The U.S. Embassy cannot take your fingerprints, but the Latvian State Criminal Police Department is able to provide such service at Bruninieku iela 72, Riga, tel: 371 6720-8662.
For more information, contact the Latvian Embassy at 2306 Massachusetts Avenue NW, Washington, D.C. 20008, tel: (202) 328-2840, fax: (202) 328-2860. Within Latvia, contact the Ministry of Interior’s Office of Citizenship and Migration Affairs, at Ciekurkalna 1st line, building 3, Riga, LV-1026. Tel: (371) 8300, e-mail: email@example.com.
If you are planning to travel to the Russian Federation from Latvia, even in transit, we recommend you obtain a visa prior to your entry into Latvia. The process to apply for a visa at the Russian Embassy in Riga can be lengthy, and may involve submission of your passport for an undetermined period of time.
The U.S. Department of State is unaware of any HIV/AIDS entry restrictions for visitors to or foreign residents of Latvia.
Information about dual nationality or the prevention of international child abduction can be found on our website. For further information about customs regulations, please read our Customs Information page.
Safety and Security
Civil unrest is generally not a problem in Riga, and there have been no incidents of terrorism directed toward U.S. interests. Incidents of anti-Americanism are rare.
Nonetheless, in the past, Riga has experienced large, peaceful demonstrations related to internal political issues. While such events have generally been peaceful, we remind you that gatherings intended to be peaceful can become confrontational. Therefore, you should avoid the areas of demonstrations, if possible, and exercise caution if within the vicinity of any event.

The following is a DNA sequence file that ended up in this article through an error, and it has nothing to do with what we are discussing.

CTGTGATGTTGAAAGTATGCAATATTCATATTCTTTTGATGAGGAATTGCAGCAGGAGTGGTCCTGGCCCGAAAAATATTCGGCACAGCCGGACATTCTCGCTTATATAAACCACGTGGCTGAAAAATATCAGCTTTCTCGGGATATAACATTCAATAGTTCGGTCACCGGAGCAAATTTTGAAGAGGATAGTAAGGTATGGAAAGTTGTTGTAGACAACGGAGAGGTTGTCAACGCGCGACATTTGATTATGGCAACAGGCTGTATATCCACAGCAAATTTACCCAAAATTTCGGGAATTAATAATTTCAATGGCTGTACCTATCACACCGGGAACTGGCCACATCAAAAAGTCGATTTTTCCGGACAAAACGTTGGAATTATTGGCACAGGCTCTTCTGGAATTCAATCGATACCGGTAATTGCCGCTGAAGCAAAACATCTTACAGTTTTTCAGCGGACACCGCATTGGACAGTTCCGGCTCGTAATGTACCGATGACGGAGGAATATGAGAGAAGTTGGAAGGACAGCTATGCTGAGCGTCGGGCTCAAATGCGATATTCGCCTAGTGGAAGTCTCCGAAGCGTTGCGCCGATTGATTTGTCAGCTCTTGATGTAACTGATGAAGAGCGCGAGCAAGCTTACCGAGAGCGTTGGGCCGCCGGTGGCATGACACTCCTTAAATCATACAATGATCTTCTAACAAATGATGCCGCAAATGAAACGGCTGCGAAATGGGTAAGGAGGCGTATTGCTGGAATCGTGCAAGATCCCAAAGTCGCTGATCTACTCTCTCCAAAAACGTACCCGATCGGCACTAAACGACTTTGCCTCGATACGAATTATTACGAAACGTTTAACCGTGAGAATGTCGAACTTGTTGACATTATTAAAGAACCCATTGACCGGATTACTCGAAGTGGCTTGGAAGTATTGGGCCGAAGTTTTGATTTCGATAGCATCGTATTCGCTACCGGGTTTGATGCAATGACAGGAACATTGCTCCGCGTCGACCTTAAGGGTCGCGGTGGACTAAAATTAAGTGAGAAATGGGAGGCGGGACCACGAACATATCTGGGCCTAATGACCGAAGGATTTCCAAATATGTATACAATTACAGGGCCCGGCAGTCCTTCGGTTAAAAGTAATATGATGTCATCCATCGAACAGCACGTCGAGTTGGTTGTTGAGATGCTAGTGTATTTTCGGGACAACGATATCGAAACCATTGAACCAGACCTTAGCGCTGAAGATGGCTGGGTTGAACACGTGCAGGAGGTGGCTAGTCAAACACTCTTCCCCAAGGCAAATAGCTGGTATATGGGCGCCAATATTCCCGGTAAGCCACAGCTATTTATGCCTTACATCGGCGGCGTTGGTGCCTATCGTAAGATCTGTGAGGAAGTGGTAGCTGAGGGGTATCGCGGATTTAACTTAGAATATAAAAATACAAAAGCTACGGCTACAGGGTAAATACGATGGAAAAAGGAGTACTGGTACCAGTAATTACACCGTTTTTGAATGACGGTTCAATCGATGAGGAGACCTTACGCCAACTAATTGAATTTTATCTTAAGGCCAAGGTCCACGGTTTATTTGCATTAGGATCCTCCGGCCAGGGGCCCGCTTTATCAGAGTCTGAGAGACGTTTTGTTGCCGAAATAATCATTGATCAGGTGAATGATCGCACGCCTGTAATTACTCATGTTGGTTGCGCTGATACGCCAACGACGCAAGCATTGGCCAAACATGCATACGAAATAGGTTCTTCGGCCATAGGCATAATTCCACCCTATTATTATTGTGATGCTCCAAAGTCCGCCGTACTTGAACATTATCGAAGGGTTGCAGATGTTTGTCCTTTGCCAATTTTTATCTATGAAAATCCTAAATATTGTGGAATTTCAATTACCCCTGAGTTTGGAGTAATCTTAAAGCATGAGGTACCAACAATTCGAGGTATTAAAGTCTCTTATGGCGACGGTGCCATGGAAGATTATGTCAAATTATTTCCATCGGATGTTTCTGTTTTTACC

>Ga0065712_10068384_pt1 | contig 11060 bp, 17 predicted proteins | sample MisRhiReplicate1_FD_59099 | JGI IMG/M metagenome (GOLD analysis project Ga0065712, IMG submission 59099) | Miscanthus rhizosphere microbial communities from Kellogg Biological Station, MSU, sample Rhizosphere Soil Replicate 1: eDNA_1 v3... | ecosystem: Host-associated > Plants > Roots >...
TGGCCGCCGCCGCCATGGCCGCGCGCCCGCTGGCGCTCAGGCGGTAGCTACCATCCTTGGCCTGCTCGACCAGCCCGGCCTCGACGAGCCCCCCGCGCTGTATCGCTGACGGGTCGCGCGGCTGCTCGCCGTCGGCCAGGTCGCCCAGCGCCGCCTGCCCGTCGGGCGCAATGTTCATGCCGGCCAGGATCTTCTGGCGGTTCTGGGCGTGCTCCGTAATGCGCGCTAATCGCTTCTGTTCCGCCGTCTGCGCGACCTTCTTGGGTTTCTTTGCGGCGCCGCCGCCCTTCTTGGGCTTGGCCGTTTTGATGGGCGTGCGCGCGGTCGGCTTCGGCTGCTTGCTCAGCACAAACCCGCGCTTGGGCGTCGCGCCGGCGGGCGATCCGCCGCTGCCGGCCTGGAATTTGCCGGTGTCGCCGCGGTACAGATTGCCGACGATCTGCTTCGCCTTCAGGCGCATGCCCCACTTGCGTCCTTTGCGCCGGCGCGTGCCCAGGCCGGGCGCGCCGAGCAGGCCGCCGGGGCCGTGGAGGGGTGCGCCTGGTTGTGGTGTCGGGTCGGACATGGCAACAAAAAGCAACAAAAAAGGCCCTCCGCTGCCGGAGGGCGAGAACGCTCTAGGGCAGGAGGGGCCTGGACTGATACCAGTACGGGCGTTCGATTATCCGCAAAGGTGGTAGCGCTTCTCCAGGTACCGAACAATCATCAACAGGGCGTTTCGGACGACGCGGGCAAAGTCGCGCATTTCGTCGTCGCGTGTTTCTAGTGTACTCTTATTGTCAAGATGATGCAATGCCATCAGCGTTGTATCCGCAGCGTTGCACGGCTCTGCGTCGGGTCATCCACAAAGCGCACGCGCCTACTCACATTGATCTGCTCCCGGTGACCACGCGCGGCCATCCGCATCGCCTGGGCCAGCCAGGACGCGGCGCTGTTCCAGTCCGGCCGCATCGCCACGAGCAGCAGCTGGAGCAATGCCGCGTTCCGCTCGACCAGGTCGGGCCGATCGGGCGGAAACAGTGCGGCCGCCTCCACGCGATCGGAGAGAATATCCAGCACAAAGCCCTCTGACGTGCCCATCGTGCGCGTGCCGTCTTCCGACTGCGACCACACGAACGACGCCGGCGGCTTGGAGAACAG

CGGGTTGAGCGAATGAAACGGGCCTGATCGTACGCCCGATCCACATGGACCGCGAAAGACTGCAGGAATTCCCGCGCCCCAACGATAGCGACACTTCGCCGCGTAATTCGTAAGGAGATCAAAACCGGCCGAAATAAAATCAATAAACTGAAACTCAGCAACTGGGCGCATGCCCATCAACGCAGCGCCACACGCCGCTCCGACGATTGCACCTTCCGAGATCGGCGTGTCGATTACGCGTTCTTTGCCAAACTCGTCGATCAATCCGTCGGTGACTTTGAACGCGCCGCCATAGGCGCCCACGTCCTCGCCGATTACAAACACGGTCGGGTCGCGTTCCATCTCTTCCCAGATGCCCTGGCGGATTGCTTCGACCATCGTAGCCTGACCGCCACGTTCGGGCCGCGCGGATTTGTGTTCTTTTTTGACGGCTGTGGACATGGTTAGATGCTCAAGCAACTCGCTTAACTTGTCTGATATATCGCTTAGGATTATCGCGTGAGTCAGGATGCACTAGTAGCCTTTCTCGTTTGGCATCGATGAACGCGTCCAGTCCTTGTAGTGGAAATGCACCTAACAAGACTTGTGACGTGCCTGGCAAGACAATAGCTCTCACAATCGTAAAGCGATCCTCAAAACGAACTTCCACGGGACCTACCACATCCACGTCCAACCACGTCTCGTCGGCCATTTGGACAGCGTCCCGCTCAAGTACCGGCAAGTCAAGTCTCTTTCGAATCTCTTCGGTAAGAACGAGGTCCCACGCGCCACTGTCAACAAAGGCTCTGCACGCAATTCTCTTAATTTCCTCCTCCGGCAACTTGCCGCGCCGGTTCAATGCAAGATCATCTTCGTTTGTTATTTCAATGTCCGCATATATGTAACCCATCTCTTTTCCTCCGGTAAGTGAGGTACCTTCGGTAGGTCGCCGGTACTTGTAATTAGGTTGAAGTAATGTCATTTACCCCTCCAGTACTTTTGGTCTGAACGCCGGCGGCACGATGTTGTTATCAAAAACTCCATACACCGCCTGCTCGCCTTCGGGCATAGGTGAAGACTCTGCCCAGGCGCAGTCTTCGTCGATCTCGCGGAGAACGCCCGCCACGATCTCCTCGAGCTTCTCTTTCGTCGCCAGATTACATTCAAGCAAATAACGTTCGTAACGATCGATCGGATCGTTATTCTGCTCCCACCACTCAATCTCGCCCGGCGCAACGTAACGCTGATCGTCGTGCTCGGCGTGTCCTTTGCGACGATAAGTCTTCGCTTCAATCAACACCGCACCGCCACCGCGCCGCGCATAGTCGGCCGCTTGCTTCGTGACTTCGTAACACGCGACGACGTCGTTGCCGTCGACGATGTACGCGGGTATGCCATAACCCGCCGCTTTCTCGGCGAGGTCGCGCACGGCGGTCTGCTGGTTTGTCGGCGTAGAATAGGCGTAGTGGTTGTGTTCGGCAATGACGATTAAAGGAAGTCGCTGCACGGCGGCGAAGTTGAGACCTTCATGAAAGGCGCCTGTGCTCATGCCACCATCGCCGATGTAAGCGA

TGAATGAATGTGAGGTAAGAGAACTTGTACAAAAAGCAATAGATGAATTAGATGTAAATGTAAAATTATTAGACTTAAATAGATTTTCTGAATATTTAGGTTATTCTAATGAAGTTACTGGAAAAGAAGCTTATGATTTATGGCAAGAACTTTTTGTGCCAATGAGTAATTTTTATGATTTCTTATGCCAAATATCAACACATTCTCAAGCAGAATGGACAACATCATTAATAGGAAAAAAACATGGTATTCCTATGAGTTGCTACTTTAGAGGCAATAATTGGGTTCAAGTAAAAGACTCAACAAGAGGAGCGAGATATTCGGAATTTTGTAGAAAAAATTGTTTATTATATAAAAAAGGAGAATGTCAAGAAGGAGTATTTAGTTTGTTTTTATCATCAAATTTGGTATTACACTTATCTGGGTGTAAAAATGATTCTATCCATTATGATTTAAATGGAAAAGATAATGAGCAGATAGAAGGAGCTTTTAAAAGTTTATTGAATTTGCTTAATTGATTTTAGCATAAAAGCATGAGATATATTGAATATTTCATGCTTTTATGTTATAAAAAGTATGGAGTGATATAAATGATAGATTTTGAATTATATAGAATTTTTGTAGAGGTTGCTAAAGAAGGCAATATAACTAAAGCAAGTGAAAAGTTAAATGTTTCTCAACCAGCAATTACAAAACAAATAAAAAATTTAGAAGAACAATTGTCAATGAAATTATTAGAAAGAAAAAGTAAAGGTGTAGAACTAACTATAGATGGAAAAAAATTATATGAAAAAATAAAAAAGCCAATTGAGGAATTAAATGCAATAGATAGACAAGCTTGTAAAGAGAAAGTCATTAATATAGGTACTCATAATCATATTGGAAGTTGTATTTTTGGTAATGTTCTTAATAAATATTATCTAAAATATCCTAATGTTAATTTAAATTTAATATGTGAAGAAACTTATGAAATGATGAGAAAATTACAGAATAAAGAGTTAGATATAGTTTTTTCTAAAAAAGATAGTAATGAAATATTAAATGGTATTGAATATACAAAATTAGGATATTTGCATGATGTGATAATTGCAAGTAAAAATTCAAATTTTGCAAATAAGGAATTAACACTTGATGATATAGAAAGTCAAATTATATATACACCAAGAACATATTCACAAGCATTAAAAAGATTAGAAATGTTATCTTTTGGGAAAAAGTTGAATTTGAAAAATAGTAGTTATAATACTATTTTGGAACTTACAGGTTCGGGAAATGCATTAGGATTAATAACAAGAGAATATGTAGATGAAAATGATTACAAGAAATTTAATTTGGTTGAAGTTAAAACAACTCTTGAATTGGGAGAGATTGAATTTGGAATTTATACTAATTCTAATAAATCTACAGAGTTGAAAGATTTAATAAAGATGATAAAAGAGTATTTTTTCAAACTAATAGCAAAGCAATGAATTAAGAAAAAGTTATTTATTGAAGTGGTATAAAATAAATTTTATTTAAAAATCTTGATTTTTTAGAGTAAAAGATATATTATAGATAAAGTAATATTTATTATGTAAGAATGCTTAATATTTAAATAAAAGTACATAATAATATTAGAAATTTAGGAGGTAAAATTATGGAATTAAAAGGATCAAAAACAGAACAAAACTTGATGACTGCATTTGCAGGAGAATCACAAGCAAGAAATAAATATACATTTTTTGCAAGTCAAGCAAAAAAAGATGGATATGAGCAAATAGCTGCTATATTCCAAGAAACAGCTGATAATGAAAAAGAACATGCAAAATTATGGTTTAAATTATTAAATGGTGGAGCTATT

Latvia is quite dark during the winter months, and pedestrians are required to wear small reflectors, which people generally pin to their coats or handbags. Reflectors are very important in rural areas where it may be difficult for motorists to see pedestrians. Starting October 1, 2014 all pedestrians walking on curbs in rural areas have to wear lighted vests.
Each winter, several people in Latvia sustain serious injuries from falling icicles. Pay careful attention to sidewalks that are blocked by rope or tape and be cautious of work crews clearing ice and snow from building rooftops. It may be prudent to use an alternate route away from the marked or work areas. Sidewalks and roads can also be extremely slippery in the winter months. Therefore, you need to exercise caution while crossing streets even if you have the right of way.